Wednesday, March 12, 2014

American Disengagement

A few weeks ago, Secretary of State John Kerry spent more than 30 minutes lecturing the media at Davos
that America is not disengaging from the world. President Obama and his team have also been quick to try to counter the growing perception expressed by foreign allies and reflected in recent polls that show Americans dissatisfied with America’s position and reputation in the world.

But, after more than a decade of military engagement, there is much evidence that Americans want to lower their role in international conflicts. The latest CBS/New York Times poll (2-26-14) shows that 65 percent of Americans do not believe the U.S. should “take the leading role in solving international conflict.”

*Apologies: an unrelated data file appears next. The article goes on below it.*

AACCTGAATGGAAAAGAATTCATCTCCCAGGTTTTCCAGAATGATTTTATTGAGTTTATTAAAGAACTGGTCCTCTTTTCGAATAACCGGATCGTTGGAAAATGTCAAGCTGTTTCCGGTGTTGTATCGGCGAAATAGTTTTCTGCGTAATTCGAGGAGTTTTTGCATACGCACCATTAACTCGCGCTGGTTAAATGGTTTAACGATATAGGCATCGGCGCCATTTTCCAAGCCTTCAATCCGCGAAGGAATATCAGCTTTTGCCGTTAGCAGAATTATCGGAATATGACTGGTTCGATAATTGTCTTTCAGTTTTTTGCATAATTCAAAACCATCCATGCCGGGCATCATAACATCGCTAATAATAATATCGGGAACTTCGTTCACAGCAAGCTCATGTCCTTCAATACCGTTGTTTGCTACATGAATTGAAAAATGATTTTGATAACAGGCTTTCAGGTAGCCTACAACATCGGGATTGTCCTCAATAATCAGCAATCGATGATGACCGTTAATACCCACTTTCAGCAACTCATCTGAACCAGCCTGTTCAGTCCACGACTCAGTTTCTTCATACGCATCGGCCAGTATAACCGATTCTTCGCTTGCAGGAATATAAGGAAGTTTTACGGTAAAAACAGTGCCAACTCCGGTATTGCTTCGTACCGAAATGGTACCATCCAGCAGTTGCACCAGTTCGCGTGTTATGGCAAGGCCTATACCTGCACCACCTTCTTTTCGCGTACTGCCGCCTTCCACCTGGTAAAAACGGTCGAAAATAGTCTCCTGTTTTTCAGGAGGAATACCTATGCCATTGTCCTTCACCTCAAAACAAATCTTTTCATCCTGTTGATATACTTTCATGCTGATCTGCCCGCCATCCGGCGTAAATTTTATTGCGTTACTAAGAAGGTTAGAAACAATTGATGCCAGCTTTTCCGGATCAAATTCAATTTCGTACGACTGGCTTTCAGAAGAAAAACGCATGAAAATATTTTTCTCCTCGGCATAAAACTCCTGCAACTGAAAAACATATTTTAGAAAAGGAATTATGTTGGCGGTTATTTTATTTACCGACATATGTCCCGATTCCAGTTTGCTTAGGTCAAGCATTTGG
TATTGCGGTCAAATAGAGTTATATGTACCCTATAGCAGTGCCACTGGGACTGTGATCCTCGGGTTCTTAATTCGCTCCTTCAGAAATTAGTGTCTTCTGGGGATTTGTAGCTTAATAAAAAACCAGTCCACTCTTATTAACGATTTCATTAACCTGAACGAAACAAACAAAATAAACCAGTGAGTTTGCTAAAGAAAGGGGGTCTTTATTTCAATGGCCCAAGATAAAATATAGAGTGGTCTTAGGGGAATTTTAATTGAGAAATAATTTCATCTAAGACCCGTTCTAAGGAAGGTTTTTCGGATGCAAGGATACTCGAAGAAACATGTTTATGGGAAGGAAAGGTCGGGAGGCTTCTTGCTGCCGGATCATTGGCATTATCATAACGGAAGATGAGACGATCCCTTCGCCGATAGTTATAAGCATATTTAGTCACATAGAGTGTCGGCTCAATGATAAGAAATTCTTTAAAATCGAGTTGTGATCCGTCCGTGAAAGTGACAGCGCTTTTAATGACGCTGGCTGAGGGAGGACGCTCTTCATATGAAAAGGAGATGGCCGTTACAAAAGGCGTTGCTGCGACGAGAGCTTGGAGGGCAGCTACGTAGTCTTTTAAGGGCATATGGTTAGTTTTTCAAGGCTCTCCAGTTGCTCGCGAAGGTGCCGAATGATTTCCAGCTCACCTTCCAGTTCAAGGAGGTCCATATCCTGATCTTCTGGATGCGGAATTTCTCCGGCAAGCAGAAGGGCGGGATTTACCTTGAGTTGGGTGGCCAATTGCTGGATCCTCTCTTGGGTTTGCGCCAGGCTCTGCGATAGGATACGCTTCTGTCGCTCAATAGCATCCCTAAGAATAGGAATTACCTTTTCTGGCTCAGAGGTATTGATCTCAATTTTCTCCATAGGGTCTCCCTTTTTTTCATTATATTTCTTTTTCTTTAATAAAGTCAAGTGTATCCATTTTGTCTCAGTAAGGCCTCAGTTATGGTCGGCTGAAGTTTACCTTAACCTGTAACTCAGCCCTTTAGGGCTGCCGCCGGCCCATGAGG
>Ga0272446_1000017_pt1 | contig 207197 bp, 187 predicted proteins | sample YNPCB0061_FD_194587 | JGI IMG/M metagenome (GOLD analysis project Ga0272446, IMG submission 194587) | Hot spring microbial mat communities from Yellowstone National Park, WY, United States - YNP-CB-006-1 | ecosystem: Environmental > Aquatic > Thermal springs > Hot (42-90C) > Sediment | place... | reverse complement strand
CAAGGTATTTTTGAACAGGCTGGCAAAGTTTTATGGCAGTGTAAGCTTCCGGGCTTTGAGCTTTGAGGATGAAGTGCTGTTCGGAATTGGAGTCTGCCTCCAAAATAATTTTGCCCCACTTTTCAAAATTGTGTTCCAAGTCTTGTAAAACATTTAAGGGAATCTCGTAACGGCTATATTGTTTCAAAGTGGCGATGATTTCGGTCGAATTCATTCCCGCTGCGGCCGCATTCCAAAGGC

Historically, since the U.S.’s emergence as a player in the world stage, we have cycled through periods of intervention and isolation, extroversion and introversion, as reflected in the opinion of leaders and the attitudes of attentive and general publics. The Vietnam War ended the Cold War-inspired willingness to engage in expensive proxy battles with the USSR and international communism. The recent War on Terror with heavy commitments and casualties in Iraq and Afghanistan mark the latest shift to a new period of introversion.

Does the Ukrainian crisis move public opinion back from the obvious period of “standing down”? Will national security be an issue in the 2014 election? Which party will benefit, if either? It appears a serious debate over America’s role in the world will frame the 2016 presidential contest.

See The Buzz:
Obama’s foreign policy in trouble, 1-13-14
We are not disengaging, 1-30-14

No comments: